40 Fig. 1 XRD patterns
125 Catalytic properties determination Fig. 2 and Fig. 3 give the e f f e c t of substitution in WTi03 on the c a t a l y t i c a c t i v i t y and C2 s e l e c t i v i t y of mthane coupling.
we can see that appropriate amount of substitution m y result in an obvious enhancement of methane conversion, C2 s e l e c t i v i t y and the corresponding y i e l d (reaction carried out at 1073K over catalyst calcined a t 1473K). For instance, over Ba- or Ca- substituted sanples with the increase in the amount of substitution w i t h x ranged 0.3,methane conversion increased; on the o t k r hand, C2 sel e c t i v i t y curves went thmugh maxim. Of course, maxim also appeared for y i e l d of C2 products. However, i n case where lead ions were p a r t i a l l y substituted by Mg w i t h x ranged 0-0.3 both methane conversion and y i e l d of C2 products showed m i n i m . The d i f i c a t i o n function of Ba and Ca
in FbTi03 se6ns to be v e appa~ ~
rent. A higher y i e l d of C2 hydrocarbon of 17.6% with a mthane conversion of 38%
over Bao.3Pbo.7Ti03 a t 1073K reached. Such a better r e s u l t has never been reported for this reaction over t h i s type of catalyst.
cH4 m. %
1.0 Fig. 2
Sekctivities of C2 and
CO of mthane coupling over alkaline-earth m i 0 3 oxides
Fig. 3 Methane conversion and C2 yield of methane coupling over alkaline-earth mtal substituted PbTi03 oxides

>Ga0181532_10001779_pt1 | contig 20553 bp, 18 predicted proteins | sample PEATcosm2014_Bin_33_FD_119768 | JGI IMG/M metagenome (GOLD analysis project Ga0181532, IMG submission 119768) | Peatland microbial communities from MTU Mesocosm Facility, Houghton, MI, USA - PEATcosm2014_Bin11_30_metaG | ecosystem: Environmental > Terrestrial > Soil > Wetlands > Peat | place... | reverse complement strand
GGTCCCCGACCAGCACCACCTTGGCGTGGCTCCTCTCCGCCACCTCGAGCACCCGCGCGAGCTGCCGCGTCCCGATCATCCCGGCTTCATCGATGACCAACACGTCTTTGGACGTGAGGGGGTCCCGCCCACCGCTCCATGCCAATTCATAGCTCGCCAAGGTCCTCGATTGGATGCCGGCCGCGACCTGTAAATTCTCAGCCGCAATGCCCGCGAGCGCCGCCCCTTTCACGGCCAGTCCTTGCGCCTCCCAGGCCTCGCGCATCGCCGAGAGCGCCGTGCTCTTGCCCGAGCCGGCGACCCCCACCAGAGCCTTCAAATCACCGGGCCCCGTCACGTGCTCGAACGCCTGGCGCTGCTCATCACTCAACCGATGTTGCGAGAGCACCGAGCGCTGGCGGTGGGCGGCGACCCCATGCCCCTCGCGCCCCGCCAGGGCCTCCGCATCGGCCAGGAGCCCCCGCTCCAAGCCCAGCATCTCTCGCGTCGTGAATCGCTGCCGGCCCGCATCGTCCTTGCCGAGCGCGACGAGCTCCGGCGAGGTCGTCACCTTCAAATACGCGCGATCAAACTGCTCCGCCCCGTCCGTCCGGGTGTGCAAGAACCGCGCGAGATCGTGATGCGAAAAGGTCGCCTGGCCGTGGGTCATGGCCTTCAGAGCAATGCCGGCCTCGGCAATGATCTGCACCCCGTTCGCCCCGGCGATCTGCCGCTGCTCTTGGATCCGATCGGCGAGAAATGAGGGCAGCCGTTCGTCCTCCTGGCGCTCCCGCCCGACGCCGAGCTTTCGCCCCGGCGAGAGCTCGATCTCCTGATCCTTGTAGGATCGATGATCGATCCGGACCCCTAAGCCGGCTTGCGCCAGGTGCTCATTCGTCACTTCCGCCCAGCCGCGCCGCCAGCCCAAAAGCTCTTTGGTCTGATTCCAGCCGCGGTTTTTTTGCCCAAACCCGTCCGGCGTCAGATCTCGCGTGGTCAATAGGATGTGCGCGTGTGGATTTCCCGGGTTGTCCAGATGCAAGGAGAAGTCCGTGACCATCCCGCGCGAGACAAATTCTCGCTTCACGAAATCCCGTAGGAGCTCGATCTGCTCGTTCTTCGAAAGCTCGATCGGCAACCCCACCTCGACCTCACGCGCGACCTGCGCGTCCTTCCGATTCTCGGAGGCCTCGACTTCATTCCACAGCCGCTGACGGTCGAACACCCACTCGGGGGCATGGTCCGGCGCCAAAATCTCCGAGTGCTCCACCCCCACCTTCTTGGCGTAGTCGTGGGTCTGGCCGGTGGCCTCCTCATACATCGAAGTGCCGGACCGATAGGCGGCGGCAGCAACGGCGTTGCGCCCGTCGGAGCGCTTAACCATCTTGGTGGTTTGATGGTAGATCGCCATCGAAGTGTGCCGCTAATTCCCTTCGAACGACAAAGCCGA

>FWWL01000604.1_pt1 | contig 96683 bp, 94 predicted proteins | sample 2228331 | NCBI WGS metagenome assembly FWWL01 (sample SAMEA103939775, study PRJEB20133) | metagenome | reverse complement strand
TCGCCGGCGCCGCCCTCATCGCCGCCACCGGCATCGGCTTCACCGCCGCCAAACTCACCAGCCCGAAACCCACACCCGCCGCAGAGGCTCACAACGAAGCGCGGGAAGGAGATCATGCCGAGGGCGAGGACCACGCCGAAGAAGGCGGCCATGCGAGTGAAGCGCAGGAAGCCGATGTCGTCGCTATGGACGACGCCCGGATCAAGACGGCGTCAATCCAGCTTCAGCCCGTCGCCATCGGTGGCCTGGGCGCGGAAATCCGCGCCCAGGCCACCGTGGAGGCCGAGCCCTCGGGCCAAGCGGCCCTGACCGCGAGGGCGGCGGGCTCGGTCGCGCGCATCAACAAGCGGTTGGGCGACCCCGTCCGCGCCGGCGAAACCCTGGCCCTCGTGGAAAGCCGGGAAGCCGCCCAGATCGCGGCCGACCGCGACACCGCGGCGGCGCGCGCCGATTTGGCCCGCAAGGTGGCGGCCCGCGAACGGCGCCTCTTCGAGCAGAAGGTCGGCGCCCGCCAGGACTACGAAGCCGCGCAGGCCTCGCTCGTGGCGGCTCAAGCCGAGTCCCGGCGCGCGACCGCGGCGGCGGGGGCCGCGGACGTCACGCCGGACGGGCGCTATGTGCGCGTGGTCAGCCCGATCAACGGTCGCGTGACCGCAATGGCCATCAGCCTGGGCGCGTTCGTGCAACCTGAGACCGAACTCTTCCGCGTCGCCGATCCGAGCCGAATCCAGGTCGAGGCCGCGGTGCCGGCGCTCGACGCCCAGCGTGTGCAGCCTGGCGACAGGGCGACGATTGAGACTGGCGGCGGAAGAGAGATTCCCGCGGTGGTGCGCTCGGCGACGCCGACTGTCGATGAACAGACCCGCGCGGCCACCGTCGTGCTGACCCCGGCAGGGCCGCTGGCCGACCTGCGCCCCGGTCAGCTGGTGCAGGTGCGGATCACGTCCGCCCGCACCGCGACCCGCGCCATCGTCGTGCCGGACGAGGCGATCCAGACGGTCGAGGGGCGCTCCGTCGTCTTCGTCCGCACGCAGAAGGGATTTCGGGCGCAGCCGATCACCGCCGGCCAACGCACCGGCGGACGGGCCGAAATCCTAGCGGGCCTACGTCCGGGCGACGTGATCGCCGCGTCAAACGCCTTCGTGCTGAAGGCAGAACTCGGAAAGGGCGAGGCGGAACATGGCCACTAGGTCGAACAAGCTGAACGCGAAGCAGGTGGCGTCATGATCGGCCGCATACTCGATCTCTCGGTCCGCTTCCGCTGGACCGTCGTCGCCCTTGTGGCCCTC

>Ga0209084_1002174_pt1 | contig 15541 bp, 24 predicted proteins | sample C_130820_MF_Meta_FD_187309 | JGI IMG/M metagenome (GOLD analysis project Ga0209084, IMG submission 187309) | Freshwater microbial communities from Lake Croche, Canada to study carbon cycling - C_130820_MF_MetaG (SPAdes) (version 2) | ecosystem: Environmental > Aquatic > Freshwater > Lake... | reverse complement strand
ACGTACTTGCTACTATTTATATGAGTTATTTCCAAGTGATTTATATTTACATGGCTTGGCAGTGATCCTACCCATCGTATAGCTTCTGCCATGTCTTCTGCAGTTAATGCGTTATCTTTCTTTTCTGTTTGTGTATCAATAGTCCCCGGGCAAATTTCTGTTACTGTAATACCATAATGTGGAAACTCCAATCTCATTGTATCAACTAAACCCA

126 Surface ccnposition on calcium replaced PbTiO oxides 3 As can be seen in Table, an obvious segregation of Ca ion on the surface of t h i s series of perovskite oxides occuned. Table
B u l k and surface c m p s i t i o n s of CaxPbl-xTiO
Cao. 2pbo. aTi03
CaO. 64pbO. 57Ti02. 9 1
caO. 3pb0. 7Ti03
Ca0.70Pb0. 51Ti02. 86
Based on the experimntal data of surface ccmpositions, the authors calcul a t e d the surface atanic ratio of the samples which provided s a m i n f o r m t i o n
aboot the appearance of surface oxygen vacancy and assumed that due t o the existence of such kind of anion,vacancy oxygen is easy to adsorb on this series
The Ca/Ti and %/Ti ratios on these three c a t a l y s t s were measured and correlated t o their c a t a l y t i c properties f o r methane coupling as shown i n Fig. 4 and Fig. 5. C2 y i e l d %
conversion and C2 y i e l d on surface Pb/Ti ratio of alkaline-earth
metal substituted PbTiO3 oxides
Fig. 5 Fig. 4 Dependence of methane
Dependence of methane
conversion and C2 y i e l d on surface C a / T i r a t i o of alkaline-earth
metal substituted PbTiO 3 oxides